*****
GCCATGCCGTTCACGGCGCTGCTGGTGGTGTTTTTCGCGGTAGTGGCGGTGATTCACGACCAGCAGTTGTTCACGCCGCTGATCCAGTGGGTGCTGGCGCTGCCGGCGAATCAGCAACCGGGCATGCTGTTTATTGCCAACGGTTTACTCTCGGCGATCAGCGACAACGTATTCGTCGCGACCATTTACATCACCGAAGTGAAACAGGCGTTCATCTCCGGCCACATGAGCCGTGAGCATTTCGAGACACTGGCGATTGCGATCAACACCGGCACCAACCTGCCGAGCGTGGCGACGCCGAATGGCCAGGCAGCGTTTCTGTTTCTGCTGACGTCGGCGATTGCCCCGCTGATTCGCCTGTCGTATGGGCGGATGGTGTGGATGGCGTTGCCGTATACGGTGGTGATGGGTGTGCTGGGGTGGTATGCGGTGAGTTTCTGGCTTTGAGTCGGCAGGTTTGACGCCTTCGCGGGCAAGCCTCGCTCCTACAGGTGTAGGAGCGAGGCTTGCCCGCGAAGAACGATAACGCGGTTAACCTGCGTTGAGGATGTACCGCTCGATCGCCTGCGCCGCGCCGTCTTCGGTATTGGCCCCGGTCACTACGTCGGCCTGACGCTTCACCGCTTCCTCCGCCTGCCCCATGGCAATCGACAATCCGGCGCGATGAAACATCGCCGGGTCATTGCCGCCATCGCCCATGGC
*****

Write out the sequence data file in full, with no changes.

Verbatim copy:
GCCATGCCGTTCACGGCGCTGCTGGTGGTGTTTTTCGCGGTAGTGGCGGTGATTCACGACCAGCAGTTGTTCACGCCGCTGATCCAGTGGGTGCTGGCGCTGCCGGCGAATCAGCAACCGGGCATGCTGTTTATTGCCAACGGTTTACTCTCGGCGATCAGCGACAACGTATTCGTCGCGACCATTTACATCACCGAAGTGAAACAGGCGTTCATCTCCGGCCACATGAGCCGTGAGCATTTCGAGACACTGGCGATTGCGATCAACACCGGCACCAACCTGCCGAGCGTGGCGACGCCGAATGGCCAGGCAGCGTTTCTGTTTCTGCTGACGTCGGCGATTGCCCCGCTGATTCGCCTGTCGTATGGGCGGATGGTGTGGATGGCGTTGCCGTATACGGTGGTGATGGGTGTGCTGGGGTGGTATGCGGTGAGTTTCTGGCTTTGAGTCGGCAGGTTTGACGCCTTCGCGGGCAAGCCTCGCTCCTACAGGTGTAGGAGCGAGGCTTGCCCGCGAAGAACGATAACGCGGTTAACCTGCGTTGAGGATGTACCGCTCGATCGCCTGCGCCGCGCCGTCTTCGGTATTGGCCCCGGTCACTACGTCGGCCTGACGCTTCACCGCTTCCTCCGCCTGCCCCATGGCAATCGACAATCCGGCGCGATGAAACATCGCCGGGTCATTGCCGCCATCGCCCATGGC